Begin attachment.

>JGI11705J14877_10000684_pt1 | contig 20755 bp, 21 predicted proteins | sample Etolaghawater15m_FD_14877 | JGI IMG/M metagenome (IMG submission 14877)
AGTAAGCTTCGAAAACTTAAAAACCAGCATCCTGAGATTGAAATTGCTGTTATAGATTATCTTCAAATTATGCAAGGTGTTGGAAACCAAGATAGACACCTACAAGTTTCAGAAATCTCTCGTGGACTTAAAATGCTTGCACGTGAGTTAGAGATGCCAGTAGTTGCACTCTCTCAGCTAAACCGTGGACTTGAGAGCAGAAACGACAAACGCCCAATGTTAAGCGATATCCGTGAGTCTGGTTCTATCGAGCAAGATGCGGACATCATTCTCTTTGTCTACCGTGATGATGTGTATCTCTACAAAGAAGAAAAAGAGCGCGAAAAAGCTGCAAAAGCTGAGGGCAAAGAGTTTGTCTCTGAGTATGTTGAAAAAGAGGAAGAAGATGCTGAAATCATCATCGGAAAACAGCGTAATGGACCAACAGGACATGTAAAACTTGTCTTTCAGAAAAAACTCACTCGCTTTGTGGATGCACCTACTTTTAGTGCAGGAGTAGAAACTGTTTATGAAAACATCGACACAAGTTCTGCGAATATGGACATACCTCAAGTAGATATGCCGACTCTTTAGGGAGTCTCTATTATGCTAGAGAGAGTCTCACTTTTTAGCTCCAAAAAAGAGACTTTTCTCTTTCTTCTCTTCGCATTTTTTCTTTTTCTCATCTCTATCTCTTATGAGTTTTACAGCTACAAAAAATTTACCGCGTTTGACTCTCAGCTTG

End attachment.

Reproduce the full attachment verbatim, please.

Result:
>JGI11705J14877_10000684_pt1 | contig 20755 bp, 21 predicted proteins | sample Etolaghawater15m_FD_14877 | JGI IMG/M metagenome (IMG submission 14877)
AGTAAGCTTCGAAAACTTAAAAACCAGCATCCTGAGATTGAAATTGCTGTTATAGATTATCTTCAAATTATGCAAGGTGTTGGAAACCAAGATAGACACCTACAAGTTTCAGAAATCTCTCGTGGACTTAAAATGCTTGCACGTGAGTTAGAGATGCCAGTAGTTGCACTCTCTCAGCTAAACCGTGGACTTGAGAGCAGAAACGACAAACGCCCAATGTTAAGCGATATCCGTGAGTCTGGTTCTATCGAGCAAGATGCGGACATCATTCTCTTTGTCTACCGTGATGATGTGTATCTCTACAAAGAAGAAAAAGAGCGCGAAAAAGCTGCAAAAGCTGAGGGCAAAGAGTTTGTCTCTGAGTATGTTGAAAAAGAGGAAGAAGATGCTGAAATCATCATCGGAAAACAGCGTAATGGACCAACAGGACATGTAAAACTTGTCTTTCAGAAAAAACTCACTCGCTTTGTGGATGCACCTACTTTTAGTGCAGGAGTAGAAACTGTTTATGAAAACATCGACACAAGTTCTGCGAATATGGACATACCTCAAGTAGATATGCCGACTCTTTAGGGAGTCTCTATTATGCTAGAGAGAGTCTCACTTTTTAGCTCCAAAAAAGAGACTTTTCTCTTTCTTCTCTTCGCATTTTTTCTTTTTCTCATCTCTATCTCTTATGAGTTTTACAGCTACAAAAAATTTACCGCGTTTGACTCTCAGCTTG